Islamabad: Pakistan on Tuesday formed a committee to identify and help bowlers with suspect actions at an early stage after their ace spinner Saeed Ajmal was reported over his deliveries.
The 36-year-old underwent tests at a Brisbane lab on Monday and faces a possible ban from the International Cricket Council (ICC) if they reveal his action is illegal.
The report on the tests is due in two weeks.
Ajmal missed the first two matches in the ongoing One-day series against Sri Lanka but can play the final match in Dambulla on Saturday.
If banned Ajmal would then have to undergo remedial work on his action, leaving Pakistan without their key bowler in the forthcoming series against Australia and New Zealand — both in United Arab Emirates — from October to December.
Since Ajmal's suspect action was reported in the Galle Test against Sri Lanka earlier this month, Zimbabwe's Prosper Utseya and Bangladesh's Sohag Gazi have also been reported, highlighting the ICC's strict stance on suspect bowling.
The Pakistan Cricket Board said it wants to help bowlers with suspect actions in the early stages of their careers.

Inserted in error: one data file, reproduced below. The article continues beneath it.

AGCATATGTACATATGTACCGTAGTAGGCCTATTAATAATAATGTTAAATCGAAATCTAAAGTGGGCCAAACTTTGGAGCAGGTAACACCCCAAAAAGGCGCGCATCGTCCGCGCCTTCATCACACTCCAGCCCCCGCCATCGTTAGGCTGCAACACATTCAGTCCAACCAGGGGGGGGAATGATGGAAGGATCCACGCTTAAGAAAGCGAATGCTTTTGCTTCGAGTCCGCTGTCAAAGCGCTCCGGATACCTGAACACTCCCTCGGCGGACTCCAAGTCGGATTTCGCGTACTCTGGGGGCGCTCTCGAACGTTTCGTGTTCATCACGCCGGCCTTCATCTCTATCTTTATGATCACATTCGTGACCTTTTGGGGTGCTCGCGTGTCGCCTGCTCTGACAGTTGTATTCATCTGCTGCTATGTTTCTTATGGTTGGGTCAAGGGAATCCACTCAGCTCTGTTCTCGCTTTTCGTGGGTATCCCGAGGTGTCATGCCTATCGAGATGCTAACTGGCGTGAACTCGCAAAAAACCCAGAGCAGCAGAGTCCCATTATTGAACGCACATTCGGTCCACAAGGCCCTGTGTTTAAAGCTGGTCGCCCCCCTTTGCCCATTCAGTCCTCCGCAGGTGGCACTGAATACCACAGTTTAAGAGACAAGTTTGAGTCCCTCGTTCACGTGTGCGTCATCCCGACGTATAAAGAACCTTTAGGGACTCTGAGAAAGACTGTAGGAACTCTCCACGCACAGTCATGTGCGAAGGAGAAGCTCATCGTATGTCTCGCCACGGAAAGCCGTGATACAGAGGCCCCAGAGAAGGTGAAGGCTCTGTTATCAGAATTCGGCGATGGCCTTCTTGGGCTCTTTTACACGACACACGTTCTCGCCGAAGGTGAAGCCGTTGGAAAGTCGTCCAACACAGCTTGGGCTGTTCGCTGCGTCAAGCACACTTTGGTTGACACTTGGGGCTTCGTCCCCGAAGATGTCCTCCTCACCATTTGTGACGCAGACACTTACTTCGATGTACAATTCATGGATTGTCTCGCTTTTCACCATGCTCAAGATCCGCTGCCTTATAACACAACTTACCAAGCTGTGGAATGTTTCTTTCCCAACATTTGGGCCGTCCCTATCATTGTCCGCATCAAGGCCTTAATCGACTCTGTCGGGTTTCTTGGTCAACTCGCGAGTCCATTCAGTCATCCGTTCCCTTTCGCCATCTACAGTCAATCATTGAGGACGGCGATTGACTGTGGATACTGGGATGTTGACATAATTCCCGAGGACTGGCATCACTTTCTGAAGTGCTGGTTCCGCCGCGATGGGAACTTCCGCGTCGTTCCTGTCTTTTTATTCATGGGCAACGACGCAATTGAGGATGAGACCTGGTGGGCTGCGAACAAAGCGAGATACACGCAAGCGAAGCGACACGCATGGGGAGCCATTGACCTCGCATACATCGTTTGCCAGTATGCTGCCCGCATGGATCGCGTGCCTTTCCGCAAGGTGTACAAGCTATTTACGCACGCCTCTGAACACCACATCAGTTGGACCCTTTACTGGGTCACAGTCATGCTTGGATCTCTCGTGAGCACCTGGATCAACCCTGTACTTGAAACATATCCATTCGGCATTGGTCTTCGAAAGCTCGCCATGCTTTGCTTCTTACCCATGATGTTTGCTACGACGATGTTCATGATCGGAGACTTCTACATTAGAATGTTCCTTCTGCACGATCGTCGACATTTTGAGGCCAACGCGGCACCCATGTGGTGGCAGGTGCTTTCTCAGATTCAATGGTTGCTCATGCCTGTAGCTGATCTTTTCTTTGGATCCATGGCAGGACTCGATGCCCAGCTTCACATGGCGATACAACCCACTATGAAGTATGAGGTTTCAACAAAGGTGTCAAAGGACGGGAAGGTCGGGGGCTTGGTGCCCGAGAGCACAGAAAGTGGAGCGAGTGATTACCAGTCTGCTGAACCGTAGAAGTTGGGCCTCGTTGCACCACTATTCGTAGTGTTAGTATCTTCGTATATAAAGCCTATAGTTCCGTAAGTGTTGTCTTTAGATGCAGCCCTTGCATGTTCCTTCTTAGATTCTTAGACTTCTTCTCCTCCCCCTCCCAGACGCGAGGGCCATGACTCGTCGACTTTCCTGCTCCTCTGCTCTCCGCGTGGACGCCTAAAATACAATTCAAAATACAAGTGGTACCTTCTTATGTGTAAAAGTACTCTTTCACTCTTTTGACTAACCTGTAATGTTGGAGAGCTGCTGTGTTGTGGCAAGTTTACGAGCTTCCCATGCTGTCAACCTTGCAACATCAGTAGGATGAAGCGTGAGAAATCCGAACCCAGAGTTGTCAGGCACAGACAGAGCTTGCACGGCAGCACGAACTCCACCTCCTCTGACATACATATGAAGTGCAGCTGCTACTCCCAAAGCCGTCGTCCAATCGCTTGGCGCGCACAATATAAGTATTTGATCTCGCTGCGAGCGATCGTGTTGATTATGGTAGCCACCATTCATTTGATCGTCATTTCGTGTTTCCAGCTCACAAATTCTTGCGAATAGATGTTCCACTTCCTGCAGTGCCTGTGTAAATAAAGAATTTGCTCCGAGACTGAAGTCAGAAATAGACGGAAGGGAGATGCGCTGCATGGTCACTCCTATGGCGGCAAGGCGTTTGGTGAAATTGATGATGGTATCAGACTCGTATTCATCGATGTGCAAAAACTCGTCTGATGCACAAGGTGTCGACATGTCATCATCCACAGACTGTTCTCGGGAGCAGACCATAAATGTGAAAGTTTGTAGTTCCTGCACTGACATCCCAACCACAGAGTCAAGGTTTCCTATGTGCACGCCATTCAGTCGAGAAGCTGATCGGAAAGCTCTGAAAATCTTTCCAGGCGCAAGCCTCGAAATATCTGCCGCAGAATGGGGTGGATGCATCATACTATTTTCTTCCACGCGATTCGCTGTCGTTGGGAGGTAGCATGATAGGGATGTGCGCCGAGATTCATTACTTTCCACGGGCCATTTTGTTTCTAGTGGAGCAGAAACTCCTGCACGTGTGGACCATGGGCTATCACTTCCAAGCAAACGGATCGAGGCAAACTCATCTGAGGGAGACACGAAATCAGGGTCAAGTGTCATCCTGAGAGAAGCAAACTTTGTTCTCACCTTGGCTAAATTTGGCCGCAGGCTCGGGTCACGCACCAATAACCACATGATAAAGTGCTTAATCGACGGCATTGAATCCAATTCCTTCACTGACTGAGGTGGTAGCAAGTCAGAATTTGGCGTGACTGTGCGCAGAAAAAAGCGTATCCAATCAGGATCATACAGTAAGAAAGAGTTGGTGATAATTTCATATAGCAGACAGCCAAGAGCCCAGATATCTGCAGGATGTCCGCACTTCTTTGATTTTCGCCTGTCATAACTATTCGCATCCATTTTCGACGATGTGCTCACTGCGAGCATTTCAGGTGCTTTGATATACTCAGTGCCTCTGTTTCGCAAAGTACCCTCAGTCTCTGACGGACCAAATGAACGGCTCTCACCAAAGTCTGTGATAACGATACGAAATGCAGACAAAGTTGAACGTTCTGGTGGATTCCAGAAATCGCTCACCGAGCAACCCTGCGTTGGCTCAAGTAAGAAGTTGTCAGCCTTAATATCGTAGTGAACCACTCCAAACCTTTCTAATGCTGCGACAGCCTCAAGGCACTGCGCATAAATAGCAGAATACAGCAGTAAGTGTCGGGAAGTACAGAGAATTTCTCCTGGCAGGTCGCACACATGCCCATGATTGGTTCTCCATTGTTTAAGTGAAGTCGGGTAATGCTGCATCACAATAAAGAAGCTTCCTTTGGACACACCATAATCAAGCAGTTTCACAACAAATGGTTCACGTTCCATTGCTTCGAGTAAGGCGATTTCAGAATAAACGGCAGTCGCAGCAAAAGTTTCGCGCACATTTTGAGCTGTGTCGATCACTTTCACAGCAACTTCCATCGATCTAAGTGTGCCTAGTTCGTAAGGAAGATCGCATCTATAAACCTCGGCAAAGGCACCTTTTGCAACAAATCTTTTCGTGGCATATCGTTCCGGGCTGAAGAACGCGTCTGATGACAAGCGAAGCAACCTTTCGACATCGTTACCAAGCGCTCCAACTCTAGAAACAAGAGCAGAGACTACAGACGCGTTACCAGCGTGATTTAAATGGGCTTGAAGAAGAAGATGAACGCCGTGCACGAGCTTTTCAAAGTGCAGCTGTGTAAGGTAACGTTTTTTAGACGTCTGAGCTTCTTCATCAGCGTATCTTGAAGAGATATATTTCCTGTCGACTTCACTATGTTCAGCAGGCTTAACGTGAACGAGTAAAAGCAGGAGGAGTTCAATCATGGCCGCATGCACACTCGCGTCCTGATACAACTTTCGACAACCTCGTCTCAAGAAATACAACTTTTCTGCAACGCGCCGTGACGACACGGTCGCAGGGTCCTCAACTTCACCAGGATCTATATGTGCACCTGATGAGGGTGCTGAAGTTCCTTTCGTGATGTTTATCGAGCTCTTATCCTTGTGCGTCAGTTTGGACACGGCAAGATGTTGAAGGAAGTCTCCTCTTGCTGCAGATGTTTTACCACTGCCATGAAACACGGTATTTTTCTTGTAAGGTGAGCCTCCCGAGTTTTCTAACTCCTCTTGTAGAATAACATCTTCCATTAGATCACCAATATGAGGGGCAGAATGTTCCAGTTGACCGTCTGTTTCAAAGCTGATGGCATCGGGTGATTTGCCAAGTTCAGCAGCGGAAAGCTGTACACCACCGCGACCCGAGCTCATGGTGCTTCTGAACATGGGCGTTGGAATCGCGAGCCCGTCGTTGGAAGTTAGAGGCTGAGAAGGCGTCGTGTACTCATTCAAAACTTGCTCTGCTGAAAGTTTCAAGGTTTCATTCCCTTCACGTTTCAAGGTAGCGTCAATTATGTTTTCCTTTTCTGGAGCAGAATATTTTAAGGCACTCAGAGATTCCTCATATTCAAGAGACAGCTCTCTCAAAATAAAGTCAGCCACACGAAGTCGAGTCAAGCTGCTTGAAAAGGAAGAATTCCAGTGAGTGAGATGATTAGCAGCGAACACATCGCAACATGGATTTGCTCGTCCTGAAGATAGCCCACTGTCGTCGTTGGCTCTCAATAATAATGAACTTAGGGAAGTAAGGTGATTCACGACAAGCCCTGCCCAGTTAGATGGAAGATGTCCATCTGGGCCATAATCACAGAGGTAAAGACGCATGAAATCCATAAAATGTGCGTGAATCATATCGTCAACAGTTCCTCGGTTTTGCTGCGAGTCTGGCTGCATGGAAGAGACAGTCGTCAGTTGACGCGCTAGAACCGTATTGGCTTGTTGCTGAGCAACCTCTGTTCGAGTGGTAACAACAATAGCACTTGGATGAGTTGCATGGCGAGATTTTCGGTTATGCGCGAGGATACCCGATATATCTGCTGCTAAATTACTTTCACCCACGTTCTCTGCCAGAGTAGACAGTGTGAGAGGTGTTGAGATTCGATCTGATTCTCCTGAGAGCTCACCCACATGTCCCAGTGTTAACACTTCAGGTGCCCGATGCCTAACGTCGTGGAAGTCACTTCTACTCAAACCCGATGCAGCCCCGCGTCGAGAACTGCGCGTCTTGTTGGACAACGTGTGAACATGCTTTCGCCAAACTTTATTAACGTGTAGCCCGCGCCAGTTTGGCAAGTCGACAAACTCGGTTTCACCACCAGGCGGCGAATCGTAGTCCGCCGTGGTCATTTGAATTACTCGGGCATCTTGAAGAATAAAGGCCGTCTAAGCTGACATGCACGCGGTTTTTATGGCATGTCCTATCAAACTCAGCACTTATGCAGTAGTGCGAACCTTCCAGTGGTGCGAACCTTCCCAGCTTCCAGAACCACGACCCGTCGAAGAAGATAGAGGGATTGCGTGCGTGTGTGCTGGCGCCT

"A committee under former spinner Iqbal Qasim has been formed to help bowlers with suspect action," the board said in a statement.
Former paceman Mohammad Akram, spin bowling coach Mushtaq Ahmed and umpire Aleem Dar will also be on the committee.
Besides Ajmal, Pakistan's Shoaib Akhtar, Shoaib Malik, Shabbir Ahmed, Shahid Afridi, Mohammad Hafeez and Riaz Afridi have been reported for suspect actions at international level in the past.
In 2005 Ahmed became the first bowler ever to be banned for a 12-month period by the ICC after his action was reported twice in 12 months.
"This is a major problem for Pakistan," Qasim said. "We need to spot young bowlers with suspect actions and improve their actions in the academy.
"It is important to help the bowlers at an early age of 16 or 19 because once they get mature it's tough to alter their actions," said Qasim, who took 171 wickets in 50 Tests.
Ajmal's two possible replacements in Atif Maqbool and Adnan Rasool — both good performers in Pakistan's domestic season — have suspect actions.